For centuries Isfahan city had been an oasis settlement, noted for its surrounding fertile lands and prosperity. Until the 1960s industrial demand for water was minimal, which enabled the scarce water resources to be utilized primarily for agriculture. With a growing population within the basin, and rising standards of living particularly within the city, the pressure on water resources steadily increased until the division of water Tomar was no longer feasible. The creation of large steel works and other new industries demanded water.[4]

The Chadegan Reservoir dam project in 1972 was a major hydroelectric project to help with stabilizing water flow and generating electricity. The dam was initially named Shah Abbas Dam after Shah Abbas I, the most influential king of the Safavid dynasty, but it was changed to Zayandeh Dam after the Islamic revolution in 1979. Since 1972, the Chadegan Reservoir has helped prevent seasonal flooding of the Zayandeh River. Water discharge is increased during Persian New Year to allow the river to flow through Esfahan once more during the public holiday.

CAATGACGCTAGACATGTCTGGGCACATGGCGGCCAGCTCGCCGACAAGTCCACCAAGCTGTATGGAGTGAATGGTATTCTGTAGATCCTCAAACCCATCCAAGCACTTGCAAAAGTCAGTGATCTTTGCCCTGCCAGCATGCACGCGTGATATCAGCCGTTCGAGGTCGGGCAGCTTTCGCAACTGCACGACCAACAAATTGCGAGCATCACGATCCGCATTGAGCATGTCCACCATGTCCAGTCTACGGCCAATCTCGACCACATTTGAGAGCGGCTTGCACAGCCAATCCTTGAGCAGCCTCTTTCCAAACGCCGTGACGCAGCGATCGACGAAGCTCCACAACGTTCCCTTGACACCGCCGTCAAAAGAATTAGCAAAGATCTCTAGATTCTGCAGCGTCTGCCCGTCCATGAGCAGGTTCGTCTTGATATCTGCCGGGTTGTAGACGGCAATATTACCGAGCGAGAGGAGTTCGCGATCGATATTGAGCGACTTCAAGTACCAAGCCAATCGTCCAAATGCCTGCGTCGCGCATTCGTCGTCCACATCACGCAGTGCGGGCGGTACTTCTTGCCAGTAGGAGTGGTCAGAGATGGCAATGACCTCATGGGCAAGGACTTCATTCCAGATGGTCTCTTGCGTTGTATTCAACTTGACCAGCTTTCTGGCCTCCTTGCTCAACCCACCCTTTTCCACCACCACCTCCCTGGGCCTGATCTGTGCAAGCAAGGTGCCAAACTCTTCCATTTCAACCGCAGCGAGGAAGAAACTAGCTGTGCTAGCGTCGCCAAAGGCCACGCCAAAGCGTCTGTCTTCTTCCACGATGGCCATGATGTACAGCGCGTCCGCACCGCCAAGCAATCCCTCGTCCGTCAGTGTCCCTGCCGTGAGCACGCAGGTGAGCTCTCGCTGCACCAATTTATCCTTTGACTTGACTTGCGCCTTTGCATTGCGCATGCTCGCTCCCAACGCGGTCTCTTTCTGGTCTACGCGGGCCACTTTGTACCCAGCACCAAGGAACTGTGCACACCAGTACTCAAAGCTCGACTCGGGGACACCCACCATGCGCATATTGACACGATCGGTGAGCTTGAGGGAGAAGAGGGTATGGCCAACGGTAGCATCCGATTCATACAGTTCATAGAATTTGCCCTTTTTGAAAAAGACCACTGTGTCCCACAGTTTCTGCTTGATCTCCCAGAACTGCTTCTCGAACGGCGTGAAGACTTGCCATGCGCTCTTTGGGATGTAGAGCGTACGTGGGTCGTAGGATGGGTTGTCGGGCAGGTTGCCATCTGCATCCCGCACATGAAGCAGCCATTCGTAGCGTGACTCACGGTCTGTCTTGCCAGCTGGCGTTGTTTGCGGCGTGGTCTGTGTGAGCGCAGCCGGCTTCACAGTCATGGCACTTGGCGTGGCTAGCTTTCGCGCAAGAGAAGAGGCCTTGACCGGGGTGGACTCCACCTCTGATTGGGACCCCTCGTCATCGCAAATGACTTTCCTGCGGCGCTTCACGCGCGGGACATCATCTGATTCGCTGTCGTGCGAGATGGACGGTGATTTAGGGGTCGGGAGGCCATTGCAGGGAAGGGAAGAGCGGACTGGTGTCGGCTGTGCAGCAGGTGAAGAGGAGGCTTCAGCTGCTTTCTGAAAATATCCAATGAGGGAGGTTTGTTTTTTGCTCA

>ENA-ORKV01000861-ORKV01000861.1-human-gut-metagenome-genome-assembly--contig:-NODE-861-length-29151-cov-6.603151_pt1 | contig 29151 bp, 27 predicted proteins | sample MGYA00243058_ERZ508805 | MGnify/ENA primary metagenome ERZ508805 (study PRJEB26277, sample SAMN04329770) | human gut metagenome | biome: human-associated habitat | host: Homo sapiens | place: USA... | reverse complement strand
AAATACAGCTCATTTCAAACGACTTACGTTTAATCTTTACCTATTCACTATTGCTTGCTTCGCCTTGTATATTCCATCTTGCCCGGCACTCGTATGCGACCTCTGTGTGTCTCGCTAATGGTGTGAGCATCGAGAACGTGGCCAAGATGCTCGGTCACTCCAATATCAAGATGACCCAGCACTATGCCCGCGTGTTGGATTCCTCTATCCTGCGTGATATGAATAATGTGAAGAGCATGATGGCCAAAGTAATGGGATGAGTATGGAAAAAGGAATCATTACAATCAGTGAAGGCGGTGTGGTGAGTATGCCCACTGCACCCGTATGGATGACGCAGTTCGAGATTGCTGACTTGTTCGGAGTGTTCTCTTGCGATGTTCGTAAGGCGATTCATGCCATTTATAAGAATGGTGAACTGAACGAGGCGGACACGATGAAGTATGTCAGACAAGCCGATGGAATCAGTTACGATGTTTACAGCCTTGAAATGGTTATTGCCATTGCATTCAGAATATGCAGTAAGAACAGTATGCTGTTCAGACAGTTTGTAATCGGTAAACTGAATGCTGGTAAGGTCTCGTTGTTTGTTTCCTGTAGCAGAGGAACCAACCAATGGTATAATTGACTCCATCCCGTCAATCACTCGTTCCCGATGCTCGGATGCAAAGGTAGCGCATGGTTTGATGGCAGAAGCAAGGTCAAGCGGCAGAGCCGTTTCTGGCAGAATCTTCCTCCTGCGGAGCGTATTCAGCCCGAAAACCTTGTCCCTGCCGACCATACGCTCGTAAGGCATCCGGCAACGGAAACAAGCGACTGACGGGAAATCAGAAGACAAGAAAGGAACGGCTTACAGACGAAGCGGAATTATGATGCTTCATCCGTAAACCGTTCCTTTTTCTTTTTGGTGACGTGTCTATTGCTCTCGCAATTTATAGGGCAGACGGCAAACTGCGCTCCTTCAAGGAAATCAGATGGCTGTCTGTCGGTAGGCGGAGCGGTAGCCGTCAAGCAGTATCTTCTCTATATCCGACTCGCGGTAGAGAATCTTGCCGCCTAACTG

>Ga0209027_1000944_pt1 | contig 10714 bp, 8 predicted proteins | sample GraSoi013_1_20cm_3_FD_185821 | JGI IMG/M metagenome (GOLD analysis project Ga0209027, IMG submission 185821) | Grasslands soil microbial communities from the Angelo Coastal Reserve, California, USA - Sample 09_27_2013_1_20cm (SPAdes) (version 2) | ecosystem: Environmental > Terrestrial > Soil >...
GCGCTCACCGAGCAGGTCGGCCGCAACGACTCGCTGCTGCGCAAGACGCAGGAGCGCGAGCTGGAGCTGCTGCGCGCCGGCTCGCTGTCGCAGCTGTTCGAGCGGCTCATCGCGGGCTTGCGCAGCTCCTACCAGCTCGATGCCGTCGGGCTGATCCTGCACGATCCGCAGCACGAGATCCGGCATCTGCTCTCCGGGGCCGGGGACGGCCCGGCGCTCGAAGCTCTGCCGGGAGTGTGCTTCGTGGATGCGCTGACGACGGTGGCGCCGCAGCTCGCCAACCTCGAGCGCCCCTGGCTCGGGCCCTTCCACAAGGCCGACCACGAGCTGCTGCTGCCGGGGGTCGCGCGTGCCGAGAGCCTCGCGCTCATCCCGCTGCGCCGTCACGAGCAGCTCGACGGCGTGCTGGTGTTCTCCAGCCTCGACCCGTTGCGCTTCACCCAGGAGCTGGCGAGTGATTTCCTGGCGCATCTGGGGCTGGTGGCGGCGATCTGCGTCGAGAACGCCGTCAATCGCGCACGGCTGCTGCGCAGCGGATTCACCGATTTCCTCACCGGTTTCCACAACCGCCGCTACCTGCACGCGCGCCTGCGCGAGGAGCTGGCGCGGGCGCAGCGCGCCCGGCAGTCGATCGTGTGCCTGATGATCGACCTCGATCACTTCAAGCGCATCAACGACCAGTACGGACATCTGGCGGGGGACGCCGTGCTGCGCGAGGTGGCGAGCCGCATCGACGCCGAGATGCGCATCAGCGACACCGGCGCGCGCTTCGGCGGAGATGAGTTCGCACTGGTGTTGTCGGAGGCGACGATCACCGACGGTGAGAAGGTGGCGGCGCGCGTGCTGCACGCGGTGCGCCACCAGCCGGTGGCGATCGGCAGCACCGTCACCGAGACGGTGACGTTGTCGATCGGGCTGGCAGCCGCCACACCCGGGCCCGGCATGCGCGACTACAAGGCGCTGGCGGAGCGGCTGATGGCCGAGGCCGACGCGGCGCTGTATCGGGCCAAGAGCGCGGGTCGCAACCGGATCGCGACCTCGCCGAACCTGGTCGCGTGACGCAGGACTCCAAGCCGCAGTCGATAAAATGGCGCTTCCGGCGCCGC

80% of the Zayandeh's extracted water is used for agriculture, 10% for human consumption (drinking and domestic needs of a population of 4.5 million), 7% for industry (like the Zobahan-e-Esfahan and Foolad Mobarekeh steel companies and Isfahan's petrochemical, refinery and power plants) and 3% for other uses. There have been a number of tunnel projects (Koohrang) to redirect water from the Karun River (Iran's largest river that also starts in the Zagros Mountains), to the Zayandeh. These have helped provide water for the growing population and new industries in both Isfahan and Yazd provinces.[8]